Jaime Gama, Chairman-in-Office of the Organization for Security and Cooperation in Europe (OSCE) and Portuguese Foreign Minister, met with UN Secretary-General Kofi Annan in New York on February 5 and with Secretary of State Powell in Washington on February 6 to discuss the OSCE role in the fight against terrorism.
The White House announced that Vice President Cheney would visit Great Britain and 10 Middle East countries in March for talks on terrorism and regional security.
February 7, 2002: President Bush met with Israeli Prime Minister Ariel Sharon at the White House. After the meeting Bush said he had assured Sharon that the United States would continue to pressure Yasser Arafat to take concrete steps to reduce terrorist activity. President Bush also said he has proposed $300 million in the new budget to improve conditions for average Palestinians who wanted to realize a better life. Both Bush and Sharon said they foresaw the establishment of a Palestinian state at the end of the peace process.
White House spokesman Ari Fleischer announced President Bush’s decision that the Geneva Convention applied to members of the Taliban militia, but not to members of the international al-Qaida terrorist network.
Director of Central Intelligence George Tenet told the Senate Intelligence Committee that 1,000 terrorist operatives had been detained in 60 countries, but warned that the al-Qaida network still posed a serious threat.
Frank Spicka, head of Interpol’s terrorism division, told the Financial Times that evidence suggested that many al-Qaida fighters had escaped from Afghanistan before the military offensive began. He said it was quite possible that Osama bin Laden and hundreds of other al-Qaida were in Yemen, Somalia, Pakistan, or Iran.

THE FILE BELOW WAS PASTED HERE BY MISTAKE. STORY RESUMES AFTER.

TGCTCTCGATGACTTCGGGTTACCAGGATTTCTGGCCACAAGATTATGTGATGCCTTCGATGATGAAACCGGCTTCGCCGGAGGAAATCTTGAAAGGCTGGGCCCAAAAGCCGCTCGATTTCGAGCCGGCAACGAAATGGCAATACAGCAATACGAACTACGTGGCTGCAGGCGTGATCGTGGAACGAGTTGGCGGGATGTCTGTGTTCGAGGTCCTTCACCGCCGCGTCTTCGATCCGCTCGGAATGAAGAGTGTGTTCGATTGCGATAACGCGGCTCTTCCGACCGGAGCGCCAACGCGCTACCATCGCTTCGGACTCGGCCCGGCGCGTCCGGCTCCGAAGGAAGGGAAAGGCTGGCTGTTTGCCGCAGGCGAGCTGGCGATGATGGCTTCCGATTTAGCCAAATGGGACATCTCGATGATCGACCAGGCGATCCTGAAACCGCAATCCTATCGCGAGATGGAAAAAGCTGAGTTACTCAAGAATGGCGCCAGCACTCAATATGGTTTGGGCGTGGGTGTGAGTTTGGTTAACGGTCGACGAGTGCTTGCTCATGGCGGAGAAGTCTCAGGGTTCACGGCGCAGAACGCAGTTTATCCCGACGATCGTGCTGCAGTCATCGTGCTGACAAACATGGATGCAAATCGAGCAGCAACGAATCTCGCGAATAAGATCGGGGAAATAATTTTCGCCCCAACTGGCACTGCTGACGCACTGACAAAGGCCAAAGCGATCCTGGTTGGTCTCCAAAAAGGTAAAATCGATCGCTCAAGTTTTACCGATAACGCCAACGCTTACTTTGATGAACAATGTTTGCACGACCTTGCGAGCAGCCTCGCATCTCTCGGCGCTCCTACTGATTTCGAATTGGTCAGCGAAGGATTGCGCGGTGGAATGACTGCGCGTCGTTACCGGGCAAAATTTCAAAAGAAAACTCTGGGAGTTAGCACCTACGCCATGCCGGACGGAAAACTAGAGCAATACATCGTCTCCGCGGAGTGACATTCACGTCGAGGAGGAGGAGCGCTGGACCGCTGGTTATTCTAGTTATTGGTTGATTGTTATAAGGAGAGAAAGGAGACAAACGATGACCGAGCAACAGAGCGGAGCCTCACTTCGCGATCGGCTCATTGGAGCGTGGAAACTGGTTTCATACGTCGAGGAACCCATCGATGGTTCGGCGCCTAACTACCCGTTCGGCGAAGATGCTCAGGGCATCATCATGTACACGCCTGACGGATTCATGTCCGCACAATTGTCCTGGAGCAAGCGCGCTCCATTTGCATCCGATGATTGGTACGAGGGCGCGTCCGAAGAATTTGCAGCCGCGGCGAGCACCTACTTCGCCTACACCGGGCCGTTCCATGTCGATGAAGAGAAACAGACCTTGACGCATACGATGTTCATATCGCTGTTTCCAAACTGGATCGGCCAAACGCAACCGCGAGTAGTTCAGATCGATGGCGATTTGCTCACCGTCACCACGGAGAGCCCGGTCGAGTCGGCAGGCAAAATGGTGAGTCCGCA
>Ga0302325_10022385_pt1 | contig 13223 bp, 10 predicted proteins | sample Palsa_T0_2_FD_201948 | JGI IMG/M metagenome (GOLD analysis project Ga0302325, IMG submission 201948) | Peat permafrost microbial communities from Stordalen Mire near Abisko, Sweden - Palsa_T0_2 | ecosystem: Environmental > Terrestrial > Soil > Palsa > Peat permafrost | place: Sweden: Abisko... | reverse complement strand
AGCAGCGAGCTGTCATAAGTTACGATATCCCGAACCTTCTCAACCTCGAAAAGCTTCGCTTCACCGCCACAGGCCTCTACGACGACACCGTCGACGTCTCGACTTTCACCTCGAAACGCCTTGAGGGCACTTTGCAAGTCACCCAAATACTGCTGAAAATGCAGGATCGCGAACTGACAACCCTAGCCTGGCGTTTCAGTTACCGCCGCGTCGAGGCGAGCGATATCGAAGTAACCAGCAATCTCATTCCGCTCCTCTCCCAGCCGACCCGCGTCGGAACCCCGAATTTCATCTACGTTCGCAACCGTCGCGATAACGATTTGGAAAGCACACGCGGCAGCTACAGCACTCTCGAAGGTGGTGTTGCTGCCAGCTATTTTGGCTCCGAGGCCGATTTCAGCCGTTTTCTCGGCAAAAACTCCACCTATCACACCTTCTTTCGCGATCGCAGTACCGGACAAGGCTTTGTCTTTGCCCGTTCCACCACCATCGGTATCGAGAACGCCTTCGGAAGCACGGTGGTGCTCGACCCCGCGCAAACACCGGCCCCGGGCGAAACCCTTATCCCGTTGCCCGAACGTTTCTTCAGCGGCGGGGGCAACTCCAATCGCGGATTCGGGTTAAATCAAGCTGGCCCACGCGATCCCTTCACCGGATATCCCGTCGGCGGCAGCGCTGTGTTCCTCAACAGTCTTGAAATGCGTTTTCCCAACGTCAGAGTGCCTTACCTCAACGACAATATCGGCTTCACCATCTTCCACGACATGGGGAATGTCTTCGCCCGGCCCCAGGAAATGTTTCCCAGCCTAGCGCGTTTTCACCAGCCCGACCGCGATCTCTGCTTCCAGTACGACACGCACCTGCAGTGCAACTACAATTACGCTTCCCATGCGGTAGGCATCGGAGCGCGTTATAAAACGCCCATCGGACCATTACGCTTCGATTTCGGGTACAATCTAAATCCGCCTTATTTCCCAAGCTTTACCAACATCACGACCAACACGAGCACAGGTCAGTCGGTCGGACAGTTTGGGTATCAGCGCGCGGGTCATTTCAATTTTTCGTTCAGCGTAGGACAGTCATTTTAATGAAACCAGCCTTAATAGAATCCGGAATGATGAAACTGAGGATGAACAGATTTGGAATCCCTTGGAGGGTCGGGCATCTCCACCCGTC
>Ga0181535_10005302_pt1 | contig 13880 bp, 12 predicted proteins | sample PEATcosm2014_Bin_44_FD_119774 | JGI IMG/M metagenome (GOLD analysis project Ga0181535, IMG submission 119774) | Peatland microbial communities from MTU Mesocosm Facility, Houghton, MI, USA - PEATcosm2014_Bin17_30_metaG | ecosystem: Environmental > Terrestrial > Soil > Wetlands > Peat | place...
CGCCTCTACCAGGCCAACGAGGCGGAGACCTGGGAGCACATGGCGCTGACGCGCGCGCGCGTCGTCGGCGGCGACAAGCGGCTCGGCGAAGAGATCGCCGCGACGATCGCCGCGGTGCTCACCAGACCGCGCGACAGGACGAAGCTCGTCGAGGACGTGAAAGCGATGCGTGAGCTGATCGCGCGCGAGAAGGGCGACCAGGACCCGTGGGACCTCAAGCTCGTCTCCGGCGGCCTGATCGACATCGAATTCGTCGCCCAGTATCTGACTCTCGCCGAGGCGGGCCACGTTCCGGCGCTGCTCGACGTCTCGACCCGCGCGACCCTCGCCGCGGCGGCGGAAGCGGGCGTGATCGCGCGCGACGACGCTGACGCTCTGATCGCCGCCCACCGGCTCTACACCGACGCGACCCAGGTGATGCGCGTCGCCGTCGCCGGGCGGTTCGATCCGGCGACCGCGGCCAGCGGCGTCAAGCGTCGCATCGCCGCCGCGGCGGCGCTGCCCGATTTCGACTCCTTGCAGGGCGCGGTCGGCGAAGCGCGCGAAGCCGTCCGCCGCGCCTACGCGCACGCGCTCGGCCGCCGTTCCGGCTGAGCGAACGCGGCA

Admiral Dennis C. Blair, the commander-in-chief of U.S. forces in the Pacific, delivered a speech in Seoul lauding South Korea's cooperation in the war against terrorism. He especially noted Korea's willingness to send ships as far as Diego Garcia in the Indian Ocean and aircraft to support the United States in the Western Pacific.
February 8, 2002: Chairman of the Joint Chiefs of Staff General Richard Myers said a reconnaissance team had been sent to investigate the site of a February 4 U.S. military strike carried out by an unmanned surveillance aircraft on "some individuals" in Afghanistan. Some reports from the area claimed that the attack struck Afghans loyal to the interim government.
General Myers said 28 more detainees had arrived at Camp X-ray at the U.S. Navy base in Guantanamo Bay, Cuba on February 7 bringing the total number of detainees to 186. An additional 271 detainees remained in Afghanistan. Defense Secretary Rumsfeld said that as many as 105 of the detainees had been through a first round of interrogation in Cuba.
Officials from the United States and Russia held the sixth meeting of the U.S.-Russia Afghanistan working group in Washington. They discussed cooperation in implementing the Bonn agreement for the reconstruction of Afghanistan and fighting terrorism worldwide.
February 9, 2002: The G-7 countries issued a joint statement following their February 7-8 meeting in Ottawa, indicating that a major topic of the meeting was blocking terrorist financing, an effort initiated in October 2001.